• Progress

    kaj11/28/2016 at 10:42 0 comments

    I managed to make some progress the past few days: 70% is done. There are three cabinets left that need to be fitted in part or entirely. Saved those for last, since these are already built for test fitting and need to be taken apart again.
    In the mean time, I made good use of some of the strips that will be left after the drawers are fitted and put those on top of the top cabinets. Since those strips will be easily accessible after all is set and done, I soldered the wires directly to the strip connection. The result is 10W of LED strip, taking care of the ambient lighting.

  • Making things easy

    kaj11/22/2016 at 09:16 0 comments

    In order to make sure the microswitches are mounted at the right spot, without having to mount the drawers first, I went to my local FabLab, and made good use of their laser cutter to make small acrylic plates with holes in the right place. This way, I can just mount the plate with one big screw (IKEA screw 100344, can be had for free at the Service Area of your local store) in one of the holes meant for mounting the rails for the drawers.
    Next, I add two 5mm nylon spacers and put the microswitch on top of those, fastening the whole contraption with two 2.2mm * 25mm screws.

    To mount the LED-strips, I need two tiny plates with holes in the right place, so I can mount them right beneath the rail for the drawer above. Still designing those, since my first attempt on making them left me with a pile of 4mm acrylic spacers with some very specific holes. ;)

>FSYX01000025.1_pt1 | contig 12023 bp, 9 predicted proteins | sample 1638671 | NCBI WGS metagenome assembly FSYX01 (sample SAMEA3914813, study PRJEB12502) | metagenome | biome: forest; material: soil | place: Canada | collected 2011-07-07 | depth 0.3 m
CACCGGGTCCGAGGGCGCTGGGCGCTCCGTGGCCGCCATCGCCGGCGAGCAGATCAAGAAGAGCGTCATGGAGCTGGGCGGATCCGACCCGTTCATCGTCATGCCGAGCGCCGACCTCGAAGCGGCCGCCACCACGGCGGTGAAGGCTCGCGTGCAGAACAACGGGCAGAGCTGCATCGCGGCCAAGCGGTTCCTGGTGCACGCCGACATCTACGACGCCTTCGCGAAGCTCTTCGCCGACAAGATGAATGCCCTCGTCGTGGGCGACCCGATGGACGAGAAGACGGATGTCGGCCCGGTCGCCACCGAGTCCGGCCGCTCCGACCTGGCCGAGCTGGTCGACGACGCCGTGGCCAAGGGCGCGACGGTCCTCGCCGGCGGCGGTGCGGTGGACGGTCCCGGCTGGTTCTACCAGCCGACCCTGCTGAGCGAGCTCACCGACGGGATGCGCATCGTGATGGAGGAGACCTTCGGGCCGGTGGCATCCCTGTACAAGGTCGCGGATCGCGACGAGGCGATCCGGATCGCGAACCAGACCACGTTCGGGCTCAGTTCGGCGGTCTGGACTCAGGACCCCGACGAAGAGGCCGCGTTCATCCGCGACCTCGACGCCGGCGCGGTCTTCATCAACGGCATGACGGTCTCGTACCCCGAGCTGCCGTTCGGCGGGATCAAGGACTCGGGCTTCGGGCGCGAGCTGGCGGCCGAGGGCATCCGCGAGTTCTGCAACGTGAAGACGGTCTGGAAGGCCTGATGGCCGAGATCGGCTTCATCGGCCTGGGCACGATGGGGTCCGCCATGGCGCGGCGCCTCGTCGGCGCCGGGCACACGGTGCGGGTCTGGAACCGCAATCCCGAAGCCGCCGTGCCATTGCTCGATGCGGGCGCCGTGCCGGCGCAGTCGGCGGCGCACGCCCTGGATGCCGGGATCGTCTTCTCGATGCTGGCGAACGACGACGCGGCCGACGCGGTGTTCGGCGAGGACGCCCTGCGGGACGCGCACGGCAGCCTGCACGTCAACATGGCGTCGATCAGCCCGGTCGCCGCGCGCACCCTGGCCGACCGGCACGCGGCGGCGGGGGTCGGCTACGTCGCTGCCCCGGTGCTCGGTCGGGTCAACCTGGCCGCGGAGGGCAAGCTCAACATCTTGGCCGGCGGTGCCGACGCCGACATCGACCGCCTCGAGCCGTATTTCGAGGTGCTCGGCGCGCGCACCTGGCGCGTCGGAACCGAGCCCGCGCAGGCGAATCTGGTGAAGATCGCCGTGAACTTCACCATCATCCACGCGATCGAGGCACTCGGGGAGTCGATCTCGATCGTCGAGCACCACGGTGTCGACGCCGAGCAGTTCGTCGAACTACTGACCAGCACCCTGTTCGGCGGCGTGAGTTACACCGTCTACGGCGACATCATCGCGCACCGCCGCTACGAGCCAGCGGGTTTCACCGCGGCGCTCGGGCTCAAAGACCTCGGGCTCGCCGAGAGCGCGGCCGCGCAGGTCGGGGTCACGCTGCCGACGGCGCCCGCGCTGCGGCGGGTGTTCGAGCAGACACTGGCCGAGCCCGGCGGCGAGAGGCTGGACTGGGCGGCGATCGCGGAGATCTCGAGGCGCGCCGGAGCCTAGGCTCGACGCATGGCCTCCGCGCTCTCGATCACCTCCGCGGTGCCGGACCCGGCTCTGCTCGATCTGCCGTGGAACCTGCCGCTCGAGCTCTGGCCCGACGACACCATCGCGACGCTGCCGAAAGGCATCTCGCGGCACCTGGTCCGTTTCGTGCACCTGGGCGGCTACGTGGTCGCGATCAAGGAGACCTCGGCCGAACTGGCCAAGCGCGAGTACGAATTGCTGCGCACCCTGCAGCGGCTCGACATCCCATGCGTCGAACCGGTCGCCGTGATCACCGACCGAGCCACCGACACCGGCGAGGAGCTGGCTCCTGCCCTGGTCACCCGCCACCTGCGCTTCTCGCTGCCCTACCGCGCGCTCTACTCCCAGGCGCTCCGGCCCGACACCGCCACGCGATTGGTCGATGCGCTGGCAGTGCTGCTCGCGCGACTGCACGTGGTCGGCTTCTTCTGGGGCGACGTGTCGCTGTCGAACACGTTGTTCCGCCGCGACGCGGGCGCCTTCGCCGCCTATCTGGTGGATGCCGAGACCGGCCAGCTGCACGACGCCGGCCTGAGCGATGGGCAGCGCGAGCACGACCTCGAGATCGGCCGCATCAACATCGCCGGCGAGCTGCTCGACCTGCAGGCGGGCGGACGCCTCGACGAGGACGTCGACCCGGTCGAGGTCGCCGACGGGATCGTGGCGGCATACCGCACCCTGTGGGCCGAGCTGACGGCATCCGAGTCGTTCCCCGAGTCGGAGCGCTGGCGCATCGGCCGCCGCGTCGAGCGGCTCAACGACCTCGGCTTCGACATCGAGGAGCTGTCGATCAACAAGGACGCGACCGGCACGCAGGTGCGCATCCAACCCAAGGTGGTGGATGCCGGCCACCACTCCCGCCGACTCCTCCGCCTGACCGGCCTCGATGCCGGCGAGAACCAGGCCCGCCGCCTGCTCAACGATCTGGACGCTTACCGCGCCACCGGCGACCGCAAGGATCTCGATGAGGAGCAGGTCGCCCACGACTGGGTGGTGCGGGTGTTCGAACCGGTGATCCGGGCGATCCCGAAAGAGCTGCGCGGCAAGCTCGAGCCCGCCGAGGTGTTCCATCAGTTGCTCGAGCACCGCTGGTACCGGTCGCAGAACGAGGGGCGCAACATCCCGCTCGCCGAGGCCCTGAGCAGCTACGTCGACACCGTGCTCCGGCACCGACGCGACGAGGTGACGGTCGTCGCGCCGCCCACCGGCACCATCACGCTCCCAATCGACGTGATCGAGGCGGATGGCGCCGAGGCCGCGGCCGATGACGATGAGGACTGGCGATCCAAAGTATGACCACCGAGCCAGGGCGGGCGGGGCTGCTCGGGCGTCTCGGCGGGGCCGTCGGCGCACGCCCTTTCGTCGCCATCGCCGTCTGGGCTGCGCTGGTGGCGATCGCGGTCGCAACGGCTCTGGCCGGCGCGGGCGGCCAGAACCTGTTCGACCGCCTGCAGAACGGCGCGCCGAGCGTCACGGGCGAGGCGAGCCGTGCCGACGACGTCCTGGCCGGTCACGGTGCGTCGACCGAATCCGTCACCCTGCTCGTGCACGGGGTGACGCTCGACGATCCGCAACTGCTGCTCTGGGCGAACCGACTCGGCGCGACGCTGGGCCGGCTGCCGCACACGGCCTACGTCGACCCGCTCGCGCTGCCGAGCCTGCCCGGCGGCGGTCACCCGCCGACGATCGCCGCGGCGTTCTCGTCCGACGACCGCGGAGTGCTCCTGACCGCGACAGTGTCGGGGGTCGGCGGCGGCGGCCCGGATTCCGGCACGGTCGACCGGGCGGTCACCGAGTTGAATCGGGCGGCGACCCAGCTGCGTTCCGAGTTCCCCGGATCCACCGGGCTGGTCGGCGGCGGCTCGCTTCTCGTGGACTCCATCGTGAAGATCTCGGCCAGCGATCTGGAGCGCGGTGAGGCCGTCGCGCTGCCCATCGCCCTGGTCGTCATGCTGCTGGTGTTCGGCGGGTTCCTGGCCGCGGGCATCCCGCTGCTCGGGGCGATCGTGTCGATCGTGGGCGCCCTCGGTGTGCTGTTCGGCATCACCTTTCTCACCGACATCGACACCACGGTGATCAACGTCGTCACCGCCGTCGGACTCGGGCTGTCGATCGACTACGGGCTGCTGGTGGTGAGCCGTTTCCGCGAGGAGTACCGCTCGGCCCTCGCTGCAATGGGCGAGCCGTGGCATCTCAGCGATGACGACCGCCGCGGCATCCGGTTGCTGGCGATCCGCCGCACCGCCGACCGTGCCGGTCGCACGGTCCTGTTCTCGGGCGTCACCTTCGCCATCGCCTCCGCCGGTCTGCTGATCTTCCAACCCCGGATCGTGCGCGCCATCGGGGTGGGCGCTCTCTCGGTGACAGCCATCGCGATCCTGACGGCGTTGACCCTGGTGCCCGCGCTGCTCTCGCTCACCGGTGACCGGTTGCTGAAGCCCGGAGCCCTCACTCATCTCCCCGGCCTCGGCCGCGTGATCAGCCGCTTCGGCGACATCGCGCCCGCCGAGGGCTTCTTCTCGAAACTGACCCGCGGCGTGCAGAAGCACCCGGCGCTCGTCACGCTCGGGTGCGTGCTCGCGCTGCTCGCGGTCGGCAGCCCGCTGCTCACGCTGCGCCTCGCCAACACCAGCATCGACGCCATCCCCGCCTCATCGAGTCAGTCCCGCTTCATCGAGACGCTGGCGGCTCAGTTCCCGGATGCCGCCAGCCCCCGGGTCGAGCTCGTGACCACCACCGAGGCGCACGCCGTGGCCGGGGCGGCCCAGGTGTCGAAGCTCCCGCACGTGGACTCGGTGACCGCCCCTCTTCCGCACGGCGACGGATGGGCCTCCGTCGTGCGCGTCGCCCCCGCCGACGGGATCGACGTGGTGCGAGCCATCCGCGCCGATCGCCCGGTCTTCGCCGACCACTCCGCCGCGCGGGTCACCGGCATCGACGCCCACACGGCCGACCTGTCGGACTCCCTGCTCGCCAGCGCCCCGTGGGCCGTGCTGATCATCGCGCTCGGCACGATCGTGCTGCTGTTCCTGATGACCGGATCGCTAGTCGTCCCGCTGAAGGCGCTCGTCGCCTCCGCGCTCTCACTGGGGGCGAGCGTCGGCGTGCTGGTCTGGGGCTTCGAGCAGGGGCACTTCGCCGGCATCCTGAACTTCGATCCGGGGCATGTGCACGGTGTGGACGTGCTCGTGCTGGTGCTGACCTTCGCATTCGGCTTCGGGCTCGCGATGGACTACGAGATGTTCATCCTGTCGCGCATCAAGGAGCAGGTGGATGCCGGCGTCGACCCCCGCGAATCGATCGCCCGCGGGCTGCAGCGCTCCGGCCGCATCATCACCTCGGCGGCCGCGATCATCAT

The LED-strip for the top drawer will be stuck to the metal rail on top of the cabinet.

  • New insights

    kaj11/21/2016 at 10:49 0 comments

    As this project picks up steam, new insights emerge. Since the useable width of the 80cm cabinets is actually 76cm, three strips of 25cm will not fit, lest we eschew the power connection, but that would render the strips useless, so we need even less strips!

    I also had to figure out how to hook it all up and make it flexible, in order to switch to optics later on, in case the switches give out too soon. I'd rather go that route in the first place, but a lack of time made me put that idea on the back burner.

    The first few cabinets have been fitted with wiring: I routed a slot on the side of the cabinet to guide the wires through, so that nothing is visible, apart from a short bit of wire to the strips. Everything is ultra low voltage and draws next to nothing, so there's no chance of heating up.

  • Getting the show on the road

    kaj11/04/2016 at 14:09 0 comments

    So, here we are. The IKEA OMLOPP-lighting system looks great and is tailored to IKEA's kitchen system. It's also quite expensive, with €25~€35 for each drawer, so I was set on making something myself.

    I already gathered I would use a microswitch to detect an open drawer: those things are cheap, quite reliable and tiny. I also considered using reed switches, but those are quite hard to come by in a NC-configuration at a decent price level. Spending the same amount of money on one switch as the cost of one LEDBERG strip kit is kind of defeating the purpose of doing it on the cheap, so that was right out.

    Getting rid of the wiring is a simple case of routing a small slot on the outside of the cabinet: those slots won't be visible once the kitchen is assembled, which makes for an aestehic finish.

    Now to figure out how to mount the strips and the switches.